Hi Peggy and thank you for your comment. I try very hard to keep my vintage patterns neat, but I do use them. I use waxed paper and a wheel to transfer the lines and markings of the paper pattern onto muslin. Then I am usually able to fold the tissue pattern and put it away, although often I have to get it out again to check on some detail. I make alterations to the muslin as needed and then transfer the markings from the muslin onto silk organza, if I am using it, or occasionally right on to the fashion fabric. It’s a long process, but it works!
Wishing you every happiness in the new year, as well!
Your plaid matching and other couture touches make me feel like I do when looking at a fine painting. It is an awesome outfit to be worn practically year-round.
Now I am in love with the envelope jacket too. Their Young Fashionables line does always have a bit if flair that makes them fun to wear today.
May you and yours have a happy and safe holiday season. The American Girl Linton tweed coat is a knockout, I’m sure.
I often am drawn to the Young Fashionables in the vintage Vogue patterns, but of course they really should be called the Old Fashionables! Or maybe, Young-at-Heart Fashionables. Anyway, now I can’t stop thinking about that jacket!
The little Linton coat turned out so cute. Hopefully my granddaughter will like it on her new doll, arriving on Christmas.
Best-est wishes to you for Christmas and New Years. Looking forward to 2021, for sure!
This is really lovely! And the fabric selection – perfect. Thank-you for the inspiration!
Thank you, Patricia! Your makes are always inspiring, too!
Lovely dress and beautiful job with matching, including dress to jacket! Thank you for sharing details like you by hand “back under stitching” around armholes and neckline.
Thank you, Joan. I always hope the details aren’t too boring, so I appreciate hearing from you that they are useful.
I enjoy so much looking at your photos and the finishing touches you add to your garments. Everything looks so beautiful and polished. It’s a pleasure to read your posts and I always feel as though I learn a little something from them too. A wonderful Xmas to you and your family. xxx
Thank you so much, Karen. I have found this year to be a little difficult in the “blog inspiration” arena, so it is very helpful when I receive comments like yours!
Have a wonderful Christmas, and Cheers to the New Year ahead.
What a beautiful outfit! The color is so great on you too😍
Thank you, Kate! I love pink, as you might have guessed!
Lovely, and you look great in it! Thanks for the details.
Thank you, Heather!
This is a lovely outfit and I would love to make something similar, it is my era. Could you let me know the pattern number so that I can track it down please. Thank you.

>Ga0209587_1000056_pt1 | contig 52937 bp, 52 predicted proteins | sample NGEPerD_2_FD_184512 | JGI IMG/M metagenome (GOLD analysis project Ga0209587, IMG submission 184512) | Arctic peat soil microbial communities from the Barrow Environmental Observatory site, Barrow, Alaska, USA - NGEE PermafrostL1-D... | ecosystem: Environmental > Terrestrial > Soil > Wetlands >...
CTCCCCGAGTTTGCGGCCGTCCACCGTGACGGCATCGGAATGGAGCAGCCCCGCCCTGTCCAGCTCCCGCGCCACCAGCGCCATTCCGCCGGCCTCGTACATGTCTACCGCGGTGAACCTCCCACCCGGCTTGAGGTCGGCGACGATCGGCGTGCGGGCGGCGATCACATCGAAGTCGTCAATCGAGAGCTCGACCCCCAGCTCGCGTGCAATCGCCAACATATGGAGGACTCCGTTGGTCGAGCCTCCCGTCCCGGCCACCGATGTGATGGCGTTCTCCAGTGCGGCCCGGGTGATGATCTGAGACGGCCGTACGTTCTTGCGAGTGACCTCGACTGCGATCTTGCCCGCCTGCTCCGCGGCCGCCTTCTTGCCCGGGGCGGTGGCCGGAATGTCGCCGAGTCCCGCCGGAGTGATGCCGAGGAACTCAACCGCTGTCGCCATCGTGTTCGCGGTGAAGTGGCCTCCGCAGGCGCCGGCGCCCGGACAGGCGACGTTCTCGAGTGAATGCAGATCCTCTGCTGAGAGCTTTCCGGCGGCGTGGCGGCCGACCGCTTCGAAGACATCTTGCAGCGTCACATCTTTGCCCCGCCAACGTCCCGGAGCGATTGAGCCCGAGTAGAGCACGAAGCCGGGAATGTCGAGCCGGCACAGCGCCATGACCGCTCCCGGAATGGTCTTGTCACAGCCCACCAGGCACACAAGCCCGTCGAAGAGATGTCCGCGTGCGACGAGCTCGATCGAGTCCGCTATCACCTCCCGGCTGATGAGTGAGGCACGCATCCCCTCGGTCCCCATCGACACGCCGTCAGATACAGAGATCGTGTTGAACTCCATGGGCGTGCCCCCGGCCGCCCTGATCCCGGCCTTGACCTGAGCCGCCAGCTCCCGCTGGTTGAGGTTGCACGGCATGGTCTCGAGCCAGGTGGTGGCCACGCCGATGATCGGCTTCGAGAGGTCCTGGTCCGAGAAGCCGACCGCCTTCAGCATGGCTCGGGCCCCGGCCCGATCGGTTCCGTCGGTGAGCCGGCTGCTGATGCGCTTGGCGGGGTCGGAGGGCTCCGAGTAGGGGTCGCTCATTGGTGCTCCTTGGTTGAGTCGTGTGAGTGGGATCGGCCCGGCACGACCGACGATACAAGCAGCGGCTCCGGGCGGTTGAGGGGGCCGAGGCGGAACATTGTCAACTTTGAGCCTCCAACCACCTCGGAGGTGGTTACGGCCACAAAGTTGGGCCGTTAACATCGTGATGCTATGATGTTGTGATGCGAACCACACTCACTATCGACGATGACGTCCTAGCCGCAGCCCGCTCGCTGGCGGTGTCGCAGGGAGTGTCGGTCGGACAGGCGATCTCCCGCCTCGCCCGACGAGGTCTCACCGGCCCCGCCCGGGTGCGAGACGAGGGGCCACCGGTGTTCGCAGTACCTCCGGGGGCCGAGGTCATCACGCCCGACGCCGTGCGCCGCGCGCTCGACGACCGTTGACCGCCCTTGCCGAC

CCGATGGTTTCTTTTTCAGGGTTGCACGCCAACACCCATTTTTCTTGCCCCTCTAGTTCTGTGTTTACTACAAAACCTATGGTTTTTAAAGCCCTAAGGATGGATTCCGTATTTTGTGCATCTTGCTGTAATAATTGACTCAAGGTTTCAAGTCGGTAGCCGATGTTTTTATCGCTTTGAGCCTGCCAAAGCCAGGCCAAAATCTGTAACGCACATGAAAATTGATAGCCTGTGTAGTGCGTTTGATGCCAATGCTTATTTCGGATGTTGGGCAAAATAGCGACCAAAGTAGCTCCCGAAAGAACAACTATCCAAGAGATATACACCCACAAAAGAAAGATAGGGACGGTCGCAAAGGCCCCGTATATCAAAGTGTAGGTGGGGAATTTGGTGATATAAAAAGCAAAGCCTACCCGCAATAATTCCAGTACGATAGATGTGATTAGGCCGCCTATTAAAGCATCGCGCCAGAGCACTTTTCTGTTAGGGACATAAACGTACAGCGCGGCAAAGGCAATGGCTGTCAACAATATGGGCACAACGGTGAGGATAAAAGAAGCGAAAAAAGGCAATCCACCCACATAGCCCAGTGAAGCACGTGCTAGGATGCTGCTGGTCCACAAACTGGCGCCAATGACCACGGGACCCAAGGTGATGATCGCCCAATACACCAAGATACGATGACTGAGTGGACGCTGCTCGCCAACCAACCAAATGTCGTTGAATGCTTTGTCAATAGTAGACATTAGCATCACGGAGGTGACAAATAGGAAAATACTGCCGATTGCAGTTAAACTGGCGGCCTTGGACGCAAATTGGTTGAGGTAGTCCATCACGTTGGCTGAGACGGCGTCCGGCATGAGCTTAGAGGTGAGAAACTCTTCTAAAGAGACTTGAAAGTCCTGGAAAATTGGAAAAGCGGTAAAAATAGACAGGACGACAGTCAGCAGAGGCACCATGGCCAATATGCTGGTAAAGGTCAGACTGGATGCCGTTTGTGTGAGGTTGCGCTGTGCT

Hi Christine, The pattern number is 6399, and it is from the mid-1960s. Hopefully you will be able to find a copy – I recommend this pattern!
This is really nice. I agree completely about lapped zips. I much prefer them to the modern invisible ones. They are far longer lasting as well. Beautiful outfit. Can’t wait to see the jacket made from the same pattern as well,
Thank you for your comment – and I am glad to have a fellow admirer of lapped zippers!
So inspiring, as always! Your blog is one of the little bright lights that keeps me going this year. Have a lovely holiday!
Thank you, Janet. We all have needed little bright spots this year, and I am really humbled that you consider my little blog to be one. Happy Holidays to you, as well!
Just gorgeous as always 🙂
I love reading your stories and seeing you looking so chic and beautiful in your creations. Xoxoxo
Thank you, Peggy. This is very sweet and appreciated! XXOO and I so look forward to seeing you in 2021!
Love how it is a solid colour but with a woven pattern – beautiful.
It is a beautiful weave, and adds to the finished garment, I think.
I stumbled on your post while investigating “Linton tweeds.” I married a Linton 16 years ago but just recently learned of the tweed, even though I’ve been sewing for decades. But I don’t do much with suitings or haute coutre, which probably explains it. Thanks for a beautiful introduction to using a Linton tweed!
Hi Jennifer – Thanks for your comment. Hoping a Linton tweed is in your future!
Linton Tweeds is having a sale tomorrow. That might be a good place for you to start. There are shortcut methods that yield an attractive result, which might be a good starting point. There’s a countdown clock on the Linton site that yes how many hours until the sale starts in your time zone. The sale pieces are viewable when one clicks Black Friday Sale.
What is a dead dart?